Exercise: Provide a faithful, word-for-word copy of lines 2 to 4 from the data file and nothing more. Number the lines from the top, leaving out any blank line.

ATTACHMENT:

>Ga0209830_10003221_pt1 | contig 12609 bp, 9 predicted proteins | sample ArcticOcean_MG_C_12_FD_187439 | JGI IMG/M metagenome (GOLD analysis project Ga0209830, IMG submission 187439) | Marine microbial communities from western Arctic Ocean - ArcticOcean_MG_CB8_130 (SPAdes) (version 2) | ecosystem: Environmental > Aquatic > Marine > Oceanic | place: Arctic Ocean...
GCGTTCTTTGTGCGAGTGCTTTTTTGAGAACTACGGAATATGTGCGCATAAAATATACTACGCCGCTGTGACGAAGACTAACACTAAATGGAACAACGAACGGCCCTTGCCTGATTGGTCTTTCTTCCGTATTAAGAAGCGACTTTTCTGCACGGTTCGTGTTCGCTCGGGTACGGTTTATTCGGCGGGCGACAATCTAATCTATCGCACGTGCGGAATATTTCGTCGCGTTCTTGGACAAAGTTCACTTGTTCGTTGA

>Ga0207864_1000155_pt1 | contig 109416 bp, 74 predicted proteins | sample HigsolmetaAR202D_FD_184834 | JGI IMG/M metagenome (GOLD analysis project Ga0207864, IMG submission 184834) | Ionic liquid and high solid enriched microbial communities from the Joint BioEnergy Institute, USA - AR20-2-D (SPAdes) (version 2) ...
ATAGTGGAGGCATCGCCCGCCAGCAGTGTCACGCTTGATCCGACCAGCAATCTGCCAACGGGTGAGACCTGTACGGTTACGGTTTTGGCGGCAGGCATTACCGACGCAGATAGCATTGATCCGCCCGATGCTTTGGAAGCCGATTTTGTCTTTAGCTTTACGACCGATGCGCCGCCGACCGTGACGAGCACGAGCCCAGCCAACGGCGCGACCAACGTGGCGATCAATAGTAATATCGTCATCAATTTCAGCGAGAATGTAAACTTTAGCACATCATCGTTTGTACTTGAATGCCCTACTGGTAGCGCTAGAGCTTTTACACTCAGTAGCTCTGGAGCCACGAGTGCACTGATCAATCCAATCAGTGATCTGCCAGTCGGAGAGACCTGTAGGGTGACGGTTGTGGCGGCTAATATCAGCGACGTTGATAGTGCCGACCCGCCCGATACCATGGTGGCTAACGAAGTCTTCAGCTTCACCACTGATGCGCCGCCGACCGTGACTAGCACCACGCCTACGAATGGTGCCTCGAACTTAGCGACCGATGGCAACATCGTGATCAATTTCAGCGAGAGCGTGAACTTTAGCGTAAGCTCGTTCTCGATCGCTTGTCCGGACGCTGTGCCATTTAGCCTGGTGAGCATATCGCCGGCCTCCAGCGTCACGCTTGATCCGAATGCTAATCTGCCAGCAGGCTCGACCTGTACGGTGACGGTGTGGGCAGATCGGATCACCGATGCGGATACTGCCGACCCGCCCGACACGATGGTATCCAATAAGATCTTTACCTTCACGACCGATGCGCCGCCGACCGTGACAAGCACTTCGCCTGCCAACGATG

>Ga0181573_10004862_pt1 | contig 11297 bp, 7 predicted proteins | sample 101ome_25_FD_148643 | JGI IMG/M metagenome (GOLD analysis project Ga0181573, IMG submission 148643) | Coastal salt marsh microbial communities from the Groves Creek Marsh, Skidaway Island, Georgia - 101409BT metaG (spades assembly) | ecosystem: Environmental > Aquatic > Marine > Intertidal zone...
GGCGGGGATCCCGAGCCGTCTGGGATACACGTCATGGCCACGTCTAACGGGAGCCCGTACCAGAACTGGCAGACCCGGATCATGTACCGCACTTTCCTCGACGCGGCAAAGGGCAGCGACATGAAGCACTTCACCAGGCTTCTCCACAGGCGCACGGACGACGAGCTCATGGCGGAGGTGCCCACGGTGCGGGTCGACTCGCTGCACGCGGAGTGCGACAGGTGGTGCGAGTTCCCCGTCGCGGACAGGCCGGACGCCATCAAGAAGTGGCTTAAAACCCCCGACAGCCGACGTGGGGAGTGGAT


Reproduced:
GCGTTCTTTGTGCGAGTGCTTTTTTGAGAACTACGGAATATGTGCGCATAAAATATACTACGCCGCTGTGACGAAGACTAACACTAAATGGAACAACGAACGGCCCTTGCCTGATTGGTCTTTCTTCCGTATTAAGAAGCGACTTTTCTGCACGGTTCGTGTTCGCTCGGGTACGGTTTATTCGGCGGGCGACAATCTAATCTATCGCACGTGCGGAATATTTCGTCGCGTTCTTGGACAAAGTTCACTTGTTCGTTGA

>Ga0207864_1000155_pt1 | contig 109416 bp, 74 predicted proteins | sample HigsolmetaAR202D_FD_184834 | JGI IMG/M metagenome (GOLD analysis project Ga0207864, IMG submission 184834) | Ionic liquid and high solid enriched microbial communities from the Joint BioEnergy Institute, USA - AR20-2-D (SPAdes) (version 2) ...
ATAGTGGAGGCATCGCCCGCCAGCAGTGTCACGCTTGATCCGACCAGCAATCTGCCAACGGGTGAGACCTGTACGGTTACGGTTTTGGCGGCAGGCATTACCGACGCAGATAGCATTGATCCGCCCGATGCTTTGGAAGCCGATTTTGTCTTTAGCTTTACGACCGATGCGCCGCCGACCGTGACGAGCACGAGCCCAGCCAACGGCGCGACCAACGTGGCGATCAATAGTAATATCGTCATCAATTTCAGCGAGAATGTAAACTTTAGCACATCATCGTTTGTACTTGAATGCCCTACTGGTAGCGCTAGAGCTTTTACACTCAGTAGCTCTGGAGCCACGAGTGCACTGATCAATCCAATCAGTGATCTGCCAGTCGGAGAGACCTGTAGGGTGACGGTTGTGGCGGCTAATATCAGCGACGTTGATAGTGCCGACCCGCCCGATACCATGGTGGCTAACGAAGTCTTCAGCTTCACCACTGATGCGCCGCCGACCGTGACTAGCACCACGCCTACGAATGGTGCCTCGAACTTAGCGACCGATGGCAACATCGTGATCAATTTCAGCGAGAGCGTGAACTTTAGCGTAAGCTCGTTCTCGATCGCTTGTCCGGACGCTGTGCCATTTAGCCTGGTGAGCATATCGCCGGCCTCCAGCGTCACGCTTGATCCGAATGCTAATCTGCCAGCAGGCTCGACCTGTACGGTGACGGTGTGGGCAGATCGGATCACCGATGCGGATACTGCCGACCCGCCCGACACGATGGTATCCAATAAGATCTTTACCTTCACGACCGATGCGCCGCCGACCGTGACAAGCACTTCGCCTGCCAACGATG